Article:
The approaches described above conceptualize the practice of teaching writing as a decontextualized activity, something separate from the process of thinking and conceptualizing in a given discipline. They do not attempt to embed the process of writing within the ways of thinking about an issue, conceptualizing, and doing, that are characteristic of particular disciplines. They do not address the need to conceptualize writing as only one element, albeit a crucial one, in a process of making knowledge claims within a particular discipline. ‘Writing involves more than words’ and language is ‘only one of the resources that go into writing’ (Canagarajah, 2013, p. 440). ‘Subject teaching and knowledge must be embedded with writing about knowledge so that students can see how their own opinions from within their subject area’ (Perrin, 2014, p. 23). Disciplinary-specific writing demands considerable content knowledge, cognitive abilities and behavioral traits associated with that discipline. Hyland (2013, p. 241) asserts:


In most higher education contexts, however, students are not attending academic writing courses in order to learn to “write”, or even to write in some abstractly academic way; they are learning to write for purposes which lay outside the English class. For them, writing is a tool they need in order to participate in their disciplines and to demonstrate their learning to readers in those disciplines. Writing therefore contributes to learning in areas other than writing itself.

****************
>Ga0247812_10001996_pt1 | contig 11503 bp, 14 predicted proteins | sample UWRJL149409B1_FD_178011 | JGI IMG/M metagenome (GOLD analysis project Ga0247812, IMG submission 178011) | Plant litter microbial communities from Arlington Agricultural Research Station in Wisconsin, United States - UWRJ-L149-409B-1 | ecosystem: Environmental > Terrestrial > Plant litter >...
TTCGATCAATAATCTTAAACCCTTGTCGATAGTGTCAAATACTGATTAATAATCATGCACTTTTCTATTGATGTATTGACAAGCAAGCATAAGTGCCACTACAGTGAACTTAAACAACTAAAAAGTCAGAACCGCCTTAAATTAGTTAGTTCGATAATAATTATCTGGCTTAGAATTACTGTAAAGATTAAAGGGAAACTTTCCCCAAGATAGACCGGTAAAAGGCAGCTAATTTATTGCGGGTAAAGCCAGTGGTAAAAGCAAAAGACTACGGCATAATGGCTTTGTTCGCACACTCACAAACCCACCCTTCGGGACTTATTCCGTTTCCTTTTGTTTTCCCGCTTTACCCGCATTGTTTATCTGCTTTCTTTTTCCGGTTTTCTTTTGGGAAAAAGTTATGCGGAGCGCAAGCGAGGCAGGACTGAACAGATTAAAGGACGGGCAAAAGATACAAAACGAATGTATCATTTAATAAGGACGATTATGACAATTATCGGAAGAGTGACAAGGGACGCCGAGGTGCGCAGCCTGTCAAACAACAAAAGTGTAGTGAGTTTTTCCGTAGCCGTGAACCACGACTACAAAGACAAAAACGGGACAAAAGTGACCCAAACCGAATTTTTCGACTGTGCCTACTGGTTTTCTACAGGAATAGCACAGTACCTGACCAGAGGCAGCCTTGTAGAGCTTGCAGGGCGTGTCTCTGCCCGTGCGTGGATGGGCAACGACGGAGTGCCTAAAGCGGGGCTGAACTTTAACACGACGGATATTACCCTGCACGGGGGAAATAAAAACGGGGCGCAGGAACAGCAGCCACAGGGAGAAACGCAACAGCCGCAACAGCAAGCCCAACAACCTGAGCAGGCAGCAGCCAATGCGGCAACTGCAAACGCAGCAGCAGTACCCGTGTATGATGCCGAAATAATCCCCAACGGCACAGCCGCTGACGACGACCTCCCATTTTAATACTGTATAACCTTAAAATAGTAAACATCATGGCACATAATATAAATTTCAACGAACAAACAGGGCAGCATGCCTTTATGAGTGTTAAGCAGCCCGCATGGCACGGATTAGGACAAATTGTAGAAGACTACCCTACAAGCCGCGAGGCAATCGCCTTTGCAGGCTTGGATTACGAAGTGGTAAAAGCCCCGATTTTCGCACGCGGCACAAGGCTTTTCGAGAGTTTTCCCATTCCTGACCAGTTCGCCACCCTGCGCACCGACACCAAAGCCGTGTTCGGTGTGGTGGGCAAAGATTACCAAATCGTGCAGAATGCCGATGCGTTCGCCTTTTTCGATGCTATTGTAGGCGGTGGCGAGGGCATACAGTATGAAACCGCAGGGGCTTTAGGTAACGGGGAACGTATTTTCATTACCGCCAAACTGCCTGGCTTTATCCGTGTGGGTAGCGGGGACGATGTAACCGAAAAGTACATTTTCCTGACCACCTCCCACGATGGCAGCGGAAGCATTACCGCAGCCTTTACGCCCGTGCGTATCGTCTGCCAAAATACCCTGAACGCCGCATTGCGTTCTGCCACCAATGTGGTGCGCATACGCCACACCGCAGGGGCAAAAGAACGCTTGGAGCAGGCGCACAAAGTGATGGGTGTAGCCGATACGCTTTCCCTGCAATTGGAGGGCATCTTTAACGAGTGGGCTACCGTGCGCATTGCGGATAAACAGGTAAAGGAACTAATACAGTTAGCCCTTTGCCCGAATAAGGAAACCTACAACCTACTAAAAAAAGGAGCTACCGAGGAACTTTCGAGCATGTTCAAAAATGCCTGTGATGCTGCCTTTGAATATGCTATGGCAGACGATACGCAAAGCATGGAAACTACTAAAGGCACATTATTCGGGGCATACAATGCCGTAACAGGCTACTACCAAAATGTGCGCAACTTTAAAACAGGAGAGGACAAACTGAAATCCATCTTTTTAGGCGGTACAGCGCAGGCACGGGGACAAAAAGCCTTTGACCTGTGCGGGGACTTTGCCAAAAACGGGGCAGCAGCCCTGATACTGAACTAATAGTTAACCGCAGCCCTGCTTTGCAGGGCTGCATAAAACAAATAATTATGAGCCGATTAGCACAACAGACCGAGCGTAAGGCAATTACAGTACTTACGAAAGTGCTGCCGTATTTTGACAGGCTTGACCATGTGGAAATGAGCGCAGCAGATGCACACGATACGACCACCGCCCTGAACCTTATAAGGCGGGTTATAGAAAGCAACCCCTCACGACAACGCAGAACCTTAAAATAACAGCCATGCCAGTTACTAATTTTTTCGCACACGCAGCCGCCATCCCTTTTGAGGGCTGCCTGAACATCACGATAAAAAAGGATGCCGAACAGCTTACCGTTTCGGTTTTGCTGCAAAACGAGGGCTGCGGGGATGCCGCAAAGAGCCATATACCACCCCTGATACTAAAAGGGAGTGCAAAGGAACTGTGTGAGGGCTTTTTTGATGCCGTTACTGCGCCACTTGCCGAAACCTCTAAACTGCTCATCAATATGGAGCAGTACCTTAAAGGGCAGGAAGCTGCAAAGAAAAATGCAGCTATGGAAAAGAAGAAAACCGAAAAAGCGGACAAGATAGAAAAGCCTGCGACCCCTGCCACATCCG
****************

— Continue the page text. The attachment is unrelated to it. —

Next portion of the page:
This paper will attempt to fill a gap in the literature by demonstrating how writing and subject knowledge can be integrated into an EAP writing program. It will attempt to show how subjectspecific novice-level expertise can be combined with writing-process knowledge in an EAP writing program. Specifically, it will explore how research paper writing can be embedded in a particular course, that is, quantitative research methods, which is taught as a compulsory subject in many social science disciplines.